Under the radar of this week’s WWDC news is a small but very significant change to the iPhone Developer Program License Agreement. The change is in the oft-controversial section 3.3.2. Here is the last sentence of the old copy:
No interpreted code may be downloaded or used in an Application except for code that is interpreted and run by Apple’s Documented APIs and built-in interpreter(s).
Here is the new copy:
Unless otherwise approved by Apple in writing, no interpreted code may be downloaded or used in an Application except for code that is interpreted and run by Apple’s Documented APIs and built-in interpreter(s). Notwithstanding the foregoing, with Apple’s prior written consent, an Application may use embedded interpreted code in a limited way if such use is solely for providing minor features or functionality that are consistent with the intended and advertised purpose of the Application.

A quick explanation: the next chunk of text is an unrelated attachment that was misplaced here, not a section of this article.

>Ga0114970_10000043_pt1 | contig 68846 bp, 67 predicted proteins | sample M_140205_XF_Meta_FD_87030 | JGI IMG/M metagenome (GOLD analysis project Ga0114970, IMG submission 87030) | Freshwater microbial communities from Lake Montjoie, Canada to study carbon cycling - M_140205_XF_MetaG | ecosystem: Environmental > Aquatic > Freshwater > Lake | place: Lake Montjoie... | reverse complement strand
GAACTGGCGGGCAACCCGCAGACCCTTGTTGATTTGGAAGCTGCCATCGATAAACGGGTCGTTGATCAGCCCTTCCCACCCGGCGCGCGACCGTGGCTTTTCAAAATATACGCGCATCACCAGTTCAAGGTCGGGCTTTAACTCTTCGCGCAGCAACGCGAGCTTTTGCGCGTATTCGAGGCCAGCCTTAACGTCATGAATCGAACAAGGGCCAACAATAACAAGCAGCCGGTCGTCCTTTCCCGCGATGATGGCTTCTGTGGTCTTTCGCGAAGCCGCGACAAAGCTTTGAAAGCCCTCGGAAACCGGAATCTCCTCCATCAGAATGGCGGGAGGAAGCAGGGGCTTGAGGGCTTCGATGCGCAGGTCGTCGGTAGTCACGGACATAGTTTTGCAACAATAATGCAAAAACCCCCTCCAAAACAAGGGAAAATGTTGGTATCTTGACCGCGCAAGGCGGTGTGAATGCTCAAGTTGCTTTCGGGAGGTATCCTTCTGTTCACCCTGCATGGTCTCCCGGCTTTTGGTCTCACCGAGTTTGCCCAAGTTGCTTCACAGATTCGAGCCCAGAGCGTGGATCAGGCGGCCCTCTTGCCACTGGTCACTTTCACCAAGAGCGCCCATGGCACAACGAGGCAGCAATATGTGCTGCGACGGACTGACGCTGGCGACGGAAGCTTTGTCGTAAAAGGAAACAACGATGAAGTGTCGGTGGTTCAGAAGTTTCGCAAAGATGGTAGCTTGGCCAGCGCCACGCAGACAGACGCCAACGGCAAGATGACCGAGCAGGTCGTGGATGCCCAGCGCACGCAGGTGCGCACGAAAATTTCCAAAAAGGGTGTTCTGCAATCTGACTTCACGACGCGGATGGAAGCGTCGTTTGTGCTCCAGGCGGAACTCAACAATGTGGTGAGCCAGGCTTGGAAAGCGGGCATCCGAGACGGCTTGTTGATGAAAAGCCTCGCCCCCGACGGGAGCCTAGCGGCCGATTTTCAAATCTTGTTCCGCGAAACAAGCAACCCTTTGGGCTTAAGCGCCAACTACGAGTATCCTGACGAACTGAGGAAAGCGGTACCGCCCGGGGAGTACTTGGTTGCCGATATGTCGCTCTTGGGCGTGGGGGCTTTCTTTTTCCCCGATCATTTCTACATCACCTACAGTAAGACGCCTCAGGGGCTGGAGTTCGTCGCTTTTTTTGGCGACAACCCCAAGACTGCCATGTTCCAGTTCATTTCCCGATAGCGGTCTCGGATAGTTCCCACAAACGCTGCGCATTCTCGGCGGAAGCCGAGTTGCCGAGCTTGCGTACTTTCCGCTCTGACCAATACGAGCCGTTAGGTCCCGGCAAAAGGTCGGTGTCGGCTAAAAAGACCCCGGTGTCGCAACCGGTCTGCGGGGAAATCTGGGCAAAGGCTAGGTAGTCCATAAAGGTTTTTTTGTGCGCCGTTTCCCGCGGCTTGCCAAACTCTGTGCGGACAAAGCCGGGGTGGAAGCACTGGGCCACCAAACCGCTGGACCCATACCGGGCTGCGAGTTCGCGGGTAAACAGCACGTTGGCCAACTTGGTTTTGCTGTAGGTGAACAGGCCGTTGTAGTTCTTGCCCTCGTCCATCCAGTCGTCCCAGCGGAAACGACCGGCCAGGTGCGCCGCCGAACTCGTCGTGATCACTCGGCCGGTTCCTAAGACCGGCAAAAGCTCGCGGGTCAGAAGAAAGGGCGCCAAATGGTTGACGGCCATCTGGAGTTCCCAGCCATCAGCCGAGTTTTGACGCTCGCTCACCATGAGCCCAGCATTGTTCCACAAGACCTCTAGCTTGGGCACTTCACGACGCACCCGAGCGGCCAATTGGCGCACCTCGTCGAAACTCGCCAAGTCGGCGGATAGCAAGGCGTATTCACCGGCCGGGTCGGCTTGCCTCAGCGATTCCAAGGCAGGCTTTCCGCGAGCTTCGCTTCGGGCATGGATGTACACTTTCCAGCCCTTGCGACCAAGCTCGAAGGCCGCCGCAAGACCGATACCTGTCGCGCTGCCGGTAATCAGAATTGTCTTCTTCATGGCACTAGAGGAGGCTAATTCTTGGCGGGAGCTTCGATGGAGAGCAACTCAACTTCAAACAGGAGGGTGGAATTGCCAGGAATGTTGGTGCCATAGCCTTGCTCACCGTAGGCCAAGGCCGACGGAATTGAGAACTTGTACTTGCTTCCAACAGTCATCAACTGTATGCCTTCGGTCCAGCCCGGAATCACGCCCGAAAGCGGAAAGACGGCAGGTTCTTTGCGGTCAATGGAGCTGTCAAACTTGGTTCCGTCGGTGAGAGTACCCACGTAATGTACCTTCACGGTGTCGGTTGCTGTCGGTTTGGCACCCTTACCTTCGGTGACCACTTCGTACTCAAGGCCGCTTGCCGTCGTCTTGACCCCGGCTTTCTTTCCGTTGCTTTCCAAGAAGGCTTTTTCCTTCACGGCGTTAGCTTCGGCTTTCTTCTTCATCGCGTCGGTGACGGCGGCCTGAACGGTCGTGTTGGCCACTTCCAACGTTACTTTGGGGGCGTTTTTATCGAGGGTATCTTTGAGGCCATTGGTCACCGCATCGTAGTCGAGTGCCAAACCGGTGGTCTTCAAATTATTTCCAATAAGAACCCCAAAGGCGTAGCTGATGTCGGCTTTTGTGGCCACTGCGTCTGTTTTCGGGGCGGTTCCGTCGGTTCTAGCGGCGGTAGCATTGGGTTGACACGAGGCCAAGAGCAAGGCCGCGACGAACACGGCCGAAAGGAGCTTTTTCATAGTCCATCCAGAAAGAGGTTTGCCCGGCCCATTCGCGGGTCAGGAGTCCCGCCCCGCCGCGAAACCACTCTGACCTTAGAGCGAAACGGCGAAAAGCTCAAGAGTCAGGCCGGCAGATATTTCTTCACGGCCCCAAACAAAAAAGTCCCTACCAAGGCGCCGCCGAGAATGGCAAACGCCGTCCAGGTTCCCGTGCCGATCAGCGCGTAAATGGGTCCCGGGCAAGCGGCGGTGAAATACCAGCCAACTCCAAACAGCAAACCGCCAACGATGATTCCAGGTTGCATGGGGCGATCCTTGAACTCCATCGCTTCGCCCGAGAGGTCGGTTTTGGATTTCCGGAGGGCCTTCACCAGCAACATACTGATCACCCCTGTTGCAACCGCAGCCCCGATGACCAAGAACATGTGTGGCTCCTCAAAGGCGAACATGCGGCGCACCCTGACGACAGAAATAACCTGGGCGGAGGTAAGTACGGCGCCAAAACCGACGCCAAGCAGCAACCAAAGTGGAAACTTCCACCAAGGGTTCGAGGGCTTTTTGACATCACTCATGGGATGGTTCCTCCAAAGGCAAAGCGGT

I’ve said before that Apple’s aversion to interpreted code and external runtimes is the potential for someone else to take the platform over. That’s not the whole story, though. Games in particular tend to use engines and libraries that leverage interpreted languages such as Lua. Many of these applications pose no threat, neither implicitly nor explicitly.
While explicit approval from Apple is still required, these new terms seem to acknowledge that there’s a difference between an app that happens to have non-compiled code, and a meta-platform. It’s a step that should allow for many new possibilities.